20 Ways To Better Health & Happiness
Health is more than just eating well. It's about enjoying, or learning how to Savor Your Life.
Here are 20 surefire ways to improve your health and happiness. And the good news is... they're FREE!
1. Give generously of yourself and your resources.
2. View everything and everyone you meet with gratitude.
3. Live each day happily without focusing on your problems.
4. Hum or sing a happy song every day (people will wonder what you're up to).
5. Foster a sense of humor.
6. Treat yourself to regular daily quiet time—study, pray, meditate (my favorite); recharge yourself.
7. Include exercise as part of your daily life. Experiment with an exercise style that works for you. Try yoga, Pilates, martial arts, walking, running, bicycling, rollerblading, swimming, dancing, weight lifting, or competitive sports.
8. To increase your circulation, scrub your entire body with a hot damp washcloth morning and/or night.
9. Avoid wearing synthetic or woolen clothing directly on the skin. As much as possible, wear 100% cotton clothing, especially for undergarments.
10. Avoid excessive jewelry on your fingers, wrists and neck; fewer rings, bracelets, necklaces, earrings, and piercings allow your natural energy flow to circulate more freely.
11. Avoid chemically perfumed cosmetics. For care of the teeth, use natural toothpastes.
12. Keep your home in good order, including kitchen, bathroom, bedroom, and living rooms. You are your home.
13. If possible, include large green plants in every room of your home and office to freshen and enrich the oxygen content of the air.
14. Minimize television watching, or at least keep a good distance away from the television.
15. Avoid cooking with electricity, especially microwave ovens. Convert to gas when practical.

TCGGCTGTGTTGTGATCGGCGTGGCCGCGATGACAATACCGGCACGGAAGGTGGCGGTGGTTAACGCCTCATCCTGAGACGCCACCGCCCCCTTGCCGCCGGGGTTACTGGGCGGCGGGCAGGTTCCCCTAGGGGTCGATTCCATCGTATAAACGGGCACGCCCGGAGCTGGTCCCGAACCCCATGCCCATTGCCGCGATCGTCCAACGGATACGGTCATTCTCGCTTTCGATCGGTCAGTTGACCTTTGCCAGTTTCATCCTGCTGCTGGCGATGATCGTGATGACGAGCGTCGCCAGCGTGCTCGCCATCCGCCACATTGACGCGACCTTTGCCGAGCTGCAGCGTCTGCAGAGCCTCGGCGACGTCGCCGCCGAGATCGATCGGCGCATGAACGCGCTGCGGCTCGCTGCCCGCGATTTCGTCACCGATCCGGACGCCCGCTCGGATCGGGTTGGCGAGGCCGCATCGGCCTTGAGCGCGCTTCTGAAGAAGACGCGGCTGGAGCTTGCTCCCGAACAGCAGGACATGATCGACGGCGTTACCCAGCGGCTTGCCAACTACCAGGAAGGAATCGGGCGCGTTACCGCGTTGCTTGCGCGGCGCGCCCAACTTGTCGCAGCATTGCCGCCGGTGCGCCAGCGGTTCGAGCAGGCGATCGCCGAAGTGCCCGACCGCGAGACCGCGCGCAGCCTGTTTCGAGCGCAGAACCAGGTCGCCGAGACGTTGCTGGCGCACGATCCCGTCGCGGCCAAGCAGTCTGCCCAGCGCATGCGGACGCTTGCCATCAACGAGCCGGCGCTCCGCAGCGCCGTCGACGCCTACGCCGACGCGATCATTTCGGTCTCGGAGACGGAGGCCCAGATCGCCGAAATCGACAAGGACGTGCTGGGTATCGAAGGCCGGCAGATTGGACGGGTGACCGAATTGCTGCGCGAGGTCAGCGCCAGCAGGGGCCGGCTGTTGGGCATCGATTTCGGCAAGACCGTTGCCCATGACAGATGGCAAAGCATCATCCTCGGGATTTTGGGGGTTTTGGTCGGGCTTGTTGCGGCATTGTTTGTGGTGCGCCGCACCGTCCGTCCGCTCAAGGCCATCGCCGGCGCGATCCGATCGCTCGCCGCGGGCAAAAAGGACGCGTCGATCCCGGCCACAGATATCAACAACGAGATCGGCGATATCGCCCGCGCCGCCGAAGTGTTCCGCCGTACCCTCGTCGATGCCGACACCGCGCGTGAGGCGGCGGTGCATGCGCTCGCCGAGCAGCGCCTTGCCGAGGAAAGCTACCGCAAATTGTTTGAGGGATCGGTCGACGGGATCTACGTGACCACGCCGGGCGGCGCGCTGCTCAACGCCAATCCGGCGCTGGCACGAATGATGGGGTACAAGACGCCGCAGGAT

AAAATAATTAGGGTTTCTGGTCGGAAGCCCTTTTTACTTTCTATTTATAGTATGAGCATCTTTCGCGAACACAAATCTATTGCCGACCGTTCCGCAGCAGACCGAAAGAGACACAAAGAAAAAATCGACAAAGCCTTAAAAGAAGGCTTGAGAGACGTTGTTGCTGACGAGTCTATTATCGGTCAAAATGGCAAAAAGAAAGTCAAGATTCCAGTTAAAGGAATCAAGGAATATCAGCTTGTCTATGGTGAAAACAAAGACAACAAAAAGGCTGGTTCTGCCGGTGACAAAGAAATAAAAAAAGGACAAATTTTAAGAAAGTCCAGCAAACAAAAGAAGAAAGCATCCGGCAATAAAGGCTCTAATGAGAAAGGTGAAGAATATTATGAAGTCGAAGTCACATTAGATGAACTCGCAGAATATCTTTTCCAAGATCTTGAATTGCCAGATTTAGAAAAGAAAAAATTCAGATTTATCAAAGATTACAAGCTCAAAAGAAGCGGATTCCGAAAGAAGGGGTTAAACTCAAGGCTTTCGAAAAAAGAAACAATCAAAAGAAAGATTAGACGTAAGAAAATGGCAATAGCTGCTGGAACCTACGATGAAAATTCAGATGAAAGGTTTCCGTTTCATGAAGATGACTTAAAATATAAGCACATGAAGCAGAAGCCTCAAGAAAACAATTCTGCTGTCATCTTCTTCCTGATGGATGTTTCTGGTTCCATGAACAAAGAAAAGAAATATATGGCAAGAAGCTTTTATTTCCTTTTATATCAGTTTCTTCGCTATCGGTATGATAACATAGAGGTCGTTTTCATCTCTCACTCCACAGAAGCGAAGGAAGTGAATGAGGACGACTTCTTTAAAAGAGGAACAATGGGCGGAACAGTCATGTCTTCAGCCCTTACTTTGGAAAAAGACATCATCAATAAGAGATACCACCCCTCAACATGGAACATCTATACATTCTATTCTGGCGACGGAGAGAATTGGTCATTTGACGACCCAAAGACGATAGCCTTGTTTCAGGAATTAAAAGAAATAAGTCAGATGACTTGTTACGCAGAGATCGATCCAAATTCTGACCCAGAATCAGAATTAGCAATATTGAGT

16. Avoid water with chlorine and fluoride. Use spring water or a good quality water filter.
17. Chew your food well, 30 seconds per mouthful or more, until it becomes liquid.
18. Offer thanks before and after meals.
19. Do your best to be on good terms with people, especially your boyfriend/girlfriend, husband/wife, parents, children, brothers, sisters, friends and co-workers. Communicate with them regularly, either in person or via telephone or email.
20. Most of all, create a positive attitude and wonderful environment around you and enjoy the process of becoming healthier and happier every step of the way!
November 30, 2009
7-Day Menu: Quick 'n Yummy Family Dinners
Autumn is mainly a back to school time for me, even though I’m not in a classroom, learning or teaching. When my three kids were young it seemed that, like many moms now, I was in and out of school nearly daily, busy with PTA projects, sports boosters, or helping room mothers. I loved it!
Autumn also means hectic days with different schedules for different kids. We are so busy nowadays, and also, it seems more kids are determined “to do it all,” and kids doing all is mighty hard on the parents, especially working mothers. Fatigue after a hard day can leave even the most creative, brainiest of cooks left with that question, “What can I fix for dinner?”
Since fall is also a harvest time, some kitchens are running the canning and freezing marathon now. While putting food by for winter, it’s easy to raid the bounty for a few meals for the immediate future.